Tashlyk pumped storage plant, Ukraine
The Tashlyk pumped storage plant is a massive hydropower project. Its operation extends to protected areas with peculiar microclimate features that are rich in biodiversity and endemic flora. These unique landscapes create a spectacular tourist attraction. The territory is also of great historical and archaeological significance. However, all of this would be flooded if the Tashlyk pumped storage plant expansion project is completed.
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Key factsCost: EUR 359 million Size: The expansion of the Tashlyk pumped storage plant would increase the plant’s peak capacity from 302 MW to 906 MW by raising the level of the Oleksandrivske Reservoir at the Tashlyk pumped storage plant up to 20.7 metres compared to the current 16 metres above sea level. This entails flooding 254 hectares of land, part of which belongs to Buzkiy Gard National Nature Park. Funders and loan amounts: The European Investment Bank is considering the allocation of a EUR 176 million loan for completion of the Tashlyk pumped storage plant. Project Promoter: Ukrainian state-owned enterprise National Nuclear Energy Generating Company Energoatom
- Nature By flooding the nature reserve areas, the project will influence sixteen habitat types. These habitats are exceptionally valuable, because rare and endemic species live there. Many of the existing species of flora and fauna are listed in the Red Book and protected by the Bern Convention. Thus, by Tashlyk expansion and flooding nature reserve lands, Energoatom can threaten biodiversity. As of October 2021, the Secretariat of the Bern Convention is processing a complaint on the alleged violation of Art. 2, 3, 4, 5, 6, 7 and 10 of the Bern Convention during the project development.
Map showing distribution of species of flora and fauna, as well as the location of historical monuments: https://bit.ly/3DaNYLp
- Use the map legend to find a description of the symbols on the map.
- Click on each symbol on the map to see biodiversity species, historical monuments and their description. Some of the descriptions contain images of the finds.
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If completed, the Tashlyk plant could flood the entire Gard Island – an important historical monument from the times of the Zaporozhian Army (the armed forces of the hetmanate of the Zaporozhian Cossacks, an autonomous state on Ukrainian soil from 1649 until its dissolution in 1775). There are even monuments from the Neolithic era on Gard Island, which are of great archaeological importance.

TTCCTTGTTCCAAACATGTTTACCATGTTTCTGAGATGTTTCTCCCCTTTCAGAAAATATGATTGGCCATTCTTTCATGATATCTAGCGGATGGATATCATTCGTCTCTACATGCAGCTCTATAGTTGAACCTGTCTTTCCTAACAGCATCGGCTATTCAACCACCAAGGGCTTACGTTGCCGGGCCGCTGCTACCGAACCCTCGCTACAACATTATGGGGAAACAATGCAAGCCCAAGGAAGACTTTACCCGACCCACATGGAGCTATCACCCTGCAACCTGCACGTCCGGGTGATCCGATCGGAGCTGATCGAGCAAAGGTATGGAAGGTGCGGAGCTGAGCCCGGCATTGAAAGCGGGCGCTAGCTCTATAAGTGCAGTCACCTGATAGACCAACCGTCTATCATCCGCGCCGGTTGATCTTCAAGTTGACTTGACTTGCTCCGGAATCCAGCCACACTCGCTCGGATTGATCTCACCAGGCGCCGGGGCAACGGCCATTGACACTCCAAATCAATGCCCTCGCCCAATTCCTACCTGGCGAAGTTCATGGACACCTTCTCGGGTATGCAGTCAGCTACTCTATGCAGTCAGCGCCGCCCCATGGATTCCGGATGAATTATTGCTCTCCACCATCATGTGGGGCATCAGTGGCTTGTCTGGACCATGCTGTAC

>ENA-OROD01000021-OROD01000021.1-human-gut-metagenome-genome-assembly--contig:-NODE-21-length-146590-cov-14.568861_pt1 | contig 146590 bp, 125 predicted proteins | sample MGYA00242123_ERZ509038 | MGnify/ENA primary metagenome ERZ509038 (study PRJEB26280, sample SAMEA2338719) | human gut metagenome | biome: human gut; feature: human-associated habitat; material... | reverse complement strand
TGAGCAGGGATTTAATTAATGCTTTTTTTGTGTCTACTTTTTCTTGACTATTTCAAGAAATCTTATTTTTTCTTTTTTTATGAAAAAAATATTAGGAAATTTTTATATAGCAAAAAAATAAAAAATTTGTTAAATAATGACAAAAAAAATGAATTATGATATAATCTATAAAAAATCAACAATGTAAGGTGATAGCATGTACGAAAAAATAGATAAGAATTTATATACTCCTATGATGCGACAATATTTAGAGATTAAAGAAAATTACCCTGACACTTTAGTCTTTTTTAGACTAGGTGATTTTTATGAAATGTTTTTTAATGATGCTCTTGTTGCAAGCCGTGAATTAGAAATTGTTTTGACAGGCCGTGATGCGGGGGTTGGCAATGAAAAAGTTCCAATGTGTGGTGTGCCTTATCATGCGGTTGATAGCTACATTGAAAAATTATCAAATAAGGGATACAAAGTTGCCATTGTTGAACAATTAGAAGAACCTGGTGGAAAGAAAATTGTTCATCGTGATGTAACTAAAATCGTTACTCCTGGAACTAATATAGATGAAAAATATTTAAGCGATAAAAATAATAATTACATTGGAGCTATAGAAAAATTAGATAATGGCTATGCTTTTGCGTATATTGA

Bugzkiy Gard National Nature Park is one of the Seven Natural Wonders of Ukraine. The Pivdenny Buh water area, where the Tashlyk plant is situated, creates a unique landscape – a relatively narrow canyon with granite outcrops and numerous ledges, rapids and islands. The area attracts tourists with its breath-taking views and favourable conditions for water tourism and climbing.
Even the existing water level increase was illegal
On 20 June 2006, the Cabinet of Ministers of Ukraine adopted a resolution based on which Energoatom received the nature reserve lands adjacent to the reservoirs for permanent use and raised the water level in the Oleksandrivske Reservoir to 16 metres above sea level. In 2010, the court declared the resolution illegal and annulled. However, the court ruling was never implemented. Thus, the initial water level increase of the Oleksandrivske Reservoir was unlawful and this needs to be addressed as a first step.
The project has alternatives that could serve the same goal. One potential solution would be to use demand response to solve the problems of peak loads in Ukraine’s overall power network. Demand response is a reduction in demand designed to reduce electricity usage at critical peak load times or avoid system emergencies.